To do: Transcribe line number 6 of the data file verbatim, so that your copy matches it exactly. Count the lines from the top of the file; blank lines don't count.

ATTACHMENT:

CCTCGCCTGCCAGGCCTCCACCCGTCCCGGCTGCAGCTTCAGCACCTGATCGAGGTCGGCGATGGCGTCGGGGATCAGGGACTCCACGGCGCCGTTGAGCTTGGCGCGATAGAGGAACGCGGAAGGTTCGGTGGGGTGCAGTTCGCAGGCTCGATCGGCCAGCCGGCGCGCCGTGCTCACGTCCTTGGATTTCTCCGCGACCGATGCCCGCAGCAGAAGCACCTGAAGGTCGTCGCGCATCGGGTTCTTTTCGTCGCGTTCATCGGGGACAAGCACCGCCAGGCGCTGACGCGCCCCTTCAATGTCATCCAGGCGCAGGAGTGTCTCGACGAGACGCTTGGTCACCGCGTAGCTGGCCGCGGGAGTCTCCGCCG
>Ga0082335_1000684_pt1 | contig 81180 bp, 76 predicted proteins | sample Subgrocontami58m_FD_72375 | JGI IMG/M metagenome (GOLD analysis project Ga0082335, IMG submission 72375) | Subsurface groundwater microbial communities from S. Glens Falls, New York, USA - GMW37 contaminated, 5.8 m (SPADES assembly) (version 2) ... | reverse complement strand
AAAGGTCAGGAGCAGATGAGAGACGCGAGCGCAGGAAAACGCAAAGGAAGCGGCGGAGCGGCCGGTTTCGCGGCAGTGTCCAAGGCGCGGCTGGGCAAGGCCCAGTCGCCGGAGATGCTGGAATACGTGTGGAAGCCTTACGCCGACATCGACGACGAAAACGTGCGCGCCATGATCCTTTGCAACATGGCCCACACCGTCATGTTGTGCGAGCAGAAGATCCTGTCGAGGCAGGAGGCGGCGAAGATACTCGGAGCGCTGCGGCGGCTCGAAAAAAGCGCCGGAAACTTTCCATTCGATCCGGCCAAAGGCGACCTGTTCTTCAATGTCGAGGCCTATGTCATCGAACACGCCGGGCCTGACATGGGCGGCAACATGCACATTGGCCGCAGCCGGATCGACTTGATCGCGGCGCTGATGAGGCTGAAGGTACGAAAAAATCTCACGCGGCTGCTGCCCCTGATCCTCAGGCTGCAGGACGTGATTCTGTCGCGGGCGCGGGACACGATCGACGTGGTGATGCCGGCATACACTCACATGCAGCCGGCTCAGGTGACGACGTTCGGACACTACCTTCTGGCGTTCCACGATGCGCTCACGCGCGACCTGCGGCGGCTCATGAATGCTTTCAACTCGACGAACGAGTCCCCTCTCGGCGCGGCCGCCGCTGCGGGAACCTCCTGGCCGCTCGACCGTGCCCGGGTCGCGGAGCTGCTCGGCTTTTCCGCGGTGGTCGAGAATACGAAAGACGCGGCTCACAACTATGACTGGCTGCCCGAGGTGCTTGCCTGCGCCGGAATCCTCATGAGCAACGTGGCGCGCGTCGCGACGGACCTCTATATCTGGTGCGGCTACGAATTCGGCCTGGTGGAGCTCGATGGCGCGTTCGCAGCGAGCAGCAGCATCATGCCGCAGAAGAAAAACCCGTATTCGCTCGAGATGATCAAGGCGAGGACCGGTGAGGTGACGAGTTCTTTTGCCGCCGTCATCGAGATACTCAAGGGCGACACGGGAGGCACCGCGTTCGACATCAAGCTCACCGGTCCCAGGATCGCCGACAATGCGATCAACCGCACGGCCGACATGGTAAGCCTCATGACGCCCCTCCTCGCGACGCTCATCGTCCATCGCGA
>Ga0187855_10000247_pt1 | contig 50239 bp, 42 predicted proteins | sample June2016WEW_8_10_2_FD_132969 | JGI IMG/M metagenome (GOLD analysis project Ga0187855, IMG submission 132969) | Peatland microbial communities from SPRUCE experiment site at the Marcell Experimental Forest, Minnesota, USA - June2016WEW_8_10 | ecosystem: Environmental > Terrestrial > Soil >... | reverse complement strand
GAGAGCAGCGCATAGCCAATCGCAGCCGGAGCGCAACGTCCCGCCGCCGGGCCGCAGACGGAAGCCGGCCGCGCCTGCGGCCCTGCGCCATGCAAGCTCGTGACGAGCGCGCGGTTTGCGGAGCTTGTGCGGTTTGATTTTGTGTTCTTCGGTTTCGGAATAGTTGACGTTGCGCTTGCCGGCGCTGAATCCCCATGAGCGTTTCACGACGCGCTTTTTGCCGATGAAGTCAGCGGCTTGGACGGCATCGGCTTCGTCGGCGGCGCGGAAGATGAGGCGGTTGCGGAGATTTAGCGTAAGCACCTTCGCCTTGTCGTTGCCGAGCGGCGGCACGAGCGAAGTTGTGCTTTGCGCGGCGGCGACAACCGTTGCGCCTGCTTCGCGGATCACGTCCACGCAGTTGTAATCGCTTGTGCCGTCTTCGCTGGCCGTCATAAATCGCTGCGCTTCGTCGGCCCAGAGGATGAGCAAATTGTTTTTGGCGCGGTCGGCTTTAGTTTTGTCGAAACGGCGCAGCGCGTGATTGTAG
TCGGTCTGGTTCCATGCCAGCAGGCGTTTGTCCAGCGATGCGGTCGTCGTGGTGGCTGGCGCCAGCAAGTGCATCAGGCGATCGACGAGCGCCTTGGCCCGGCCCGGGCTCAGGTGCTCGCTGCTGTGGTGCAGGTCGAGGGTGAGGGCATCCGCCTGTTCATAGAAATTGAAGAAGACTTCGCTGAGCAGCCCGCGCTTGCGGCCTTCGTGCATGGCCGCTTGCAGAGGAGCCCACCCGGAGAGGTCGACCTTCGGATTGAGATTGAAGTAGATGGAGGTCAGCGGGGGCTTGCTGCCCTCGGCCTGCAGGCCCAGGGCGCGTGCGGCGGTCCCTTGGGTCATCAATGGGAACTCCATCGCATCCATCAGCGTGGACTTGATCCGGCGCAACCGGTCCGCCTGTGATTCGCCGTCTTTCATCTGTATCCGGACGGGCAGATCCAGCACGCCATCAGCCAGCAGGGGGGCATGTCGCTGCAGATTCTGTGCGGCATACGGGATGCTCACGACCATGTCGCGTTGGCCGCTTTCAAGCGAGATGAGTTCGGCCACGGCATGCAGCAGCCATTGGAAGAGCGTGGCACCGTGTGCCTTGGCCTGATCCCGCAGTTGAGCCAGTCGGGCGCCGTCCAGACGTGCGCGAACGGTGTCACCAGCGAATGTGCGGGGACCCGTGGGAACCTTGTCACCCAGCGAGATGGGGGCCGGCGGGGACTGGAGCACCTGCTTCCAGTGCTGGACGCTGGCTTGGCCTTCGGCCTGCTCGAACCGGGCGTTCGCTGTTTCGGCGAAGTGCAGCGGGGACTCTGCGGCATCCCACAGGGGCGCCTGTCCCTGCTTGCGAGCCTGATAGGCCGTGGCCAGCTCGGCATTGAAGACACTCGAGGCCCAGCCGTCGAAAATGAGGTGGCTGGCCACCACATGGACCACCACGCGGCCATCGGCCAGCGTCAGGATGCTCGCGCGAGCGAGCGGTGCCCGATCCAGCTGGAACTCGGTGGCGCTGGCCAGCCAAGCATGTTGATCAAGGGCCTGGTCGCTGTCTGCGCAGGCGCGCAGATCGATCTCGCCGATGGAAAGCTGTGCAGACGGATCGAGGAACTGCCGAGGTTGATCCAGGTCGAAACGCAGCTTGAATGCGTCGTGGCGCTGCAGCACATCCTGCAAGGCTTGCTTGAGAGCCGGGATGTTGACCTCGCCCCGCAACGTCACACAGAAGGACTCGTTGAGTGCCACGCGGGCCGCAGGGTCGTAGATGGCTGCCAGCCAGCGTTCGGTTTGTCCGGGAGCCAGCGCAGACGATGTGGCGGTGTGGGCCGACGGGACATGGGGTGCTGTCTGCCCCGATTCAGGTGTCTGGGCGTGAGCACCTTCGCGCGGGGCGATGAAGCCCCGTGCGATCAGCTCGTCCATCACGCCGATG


TCGGTCTGGTTCCATGCCAGCAGGCGTTTGTCCAGCGATGCGGTCGTCGTGGTGGCTGGCGCCAGCAAGTGCATCAGGCGATCGACGAGCGCCTTGGCCCGGCCCGGGCTCAGGTGCTCGCTGCTGTGGTGCAGGTCGAGGGTGAGGGCATCCGCCTGTTCATAGAAATTGAAGAAGACTTCGCTGAGCAGCCCGCGCTTGCGGCCTTCGTGCATGGCCGCTTGCAGAGGAGCCCACCCGGAGAGGTCGACCTTCGGATTGAGATTGAAGTAGATGGAGGTCAGCGGGGGCTTGCTGCCCTCGGCCTGCAGGCCCAGGGCGCGTGCGGCGGTCCCTTGGGTCATCAATGGGAACTCCATCGCATCCATCAGCGTGGACTTGATCCGGCGCAACCGGTCCGCCTGTGATTCGCCGTCTTTCATCTGTATCCGGACGGGCAGATCCAGCACGCCATCAGCCAGCAGGGGGGCATGTCGCTGCAGATTCTGTGCGGCATACGGGATGCTCACGACCATGTCGCGTTGGCCGCTTTCAAGCGAGATGAGTTCGGCCACGGCATGCAGCAGCCATTGGAAGAGCGTGGCACCGTGTGCCTTGGCCTGATCCCGCAGTTGAGCCAGTCGGGCGCCGTCCAGACGTGCGCGAACGGTGTCACCAGCGAATGTGCGGGGACCCGTGGGAACCTTGTCACCCAGCGAGATGGGGGCCGGCGGGGACTGGAGCACCTGCTTCCAGTGCTGGACGCTGGCTTGGCCTTCGGCCTGCTCGAACCGGGCGTTCGCTGTTTCGGCGAAGTGCAGCGGGGACTCTGCGGCATCCCACAGGGGCGCCTGTCCCTGCTTGCGAGCCTGATAGGCCGTGGCCAGCTCGGCATTGAAGACACTCGAGGCCCAGCCGTCGAAAATGAGGTGGCTGGCCACCACATGGACCACCACGCGGCCATCGGCCAGCGTCAGGATGCTCGCGCGAGCGAGCGGTGCCCGATCCAGCTGGAACTCGGTGGCGCTGGCCAGCCAAGCATGTTGATCAAGGGCCTGGTCGCTGTCTGCGCAGGCGCGCAGATCGATCTCGCCGATGGAAAGCTGTGCAGACGGATCGAGGAACTGCCGAGGTTGATCCAGGTCGAAACGCAGCTTGAATGCGTCGTGGCGCTGCAGCACATCCTGCAAGGCTTGCTTGAGAGCCGGGATGTTGACCTCGCCCCGCAACGTCACACAGAAGGACTCGTTGAGTGCCACGCGGGCCGCAGGGTCGTAGATGGCTGCCAGCCAGCGTTCGGTTTGTCCGGGAGCCAGCGCAGACGATGTGGCGGTGTGGGCCGACGGGACATGGGGTGCTGTCTGCCCCGATTCAGGTGTCTGGGCGTGAGCACCTTCGCGCGGGGCGATGAAGCCCCGTGCGATCAGCTCGTCCATCACGCCGATG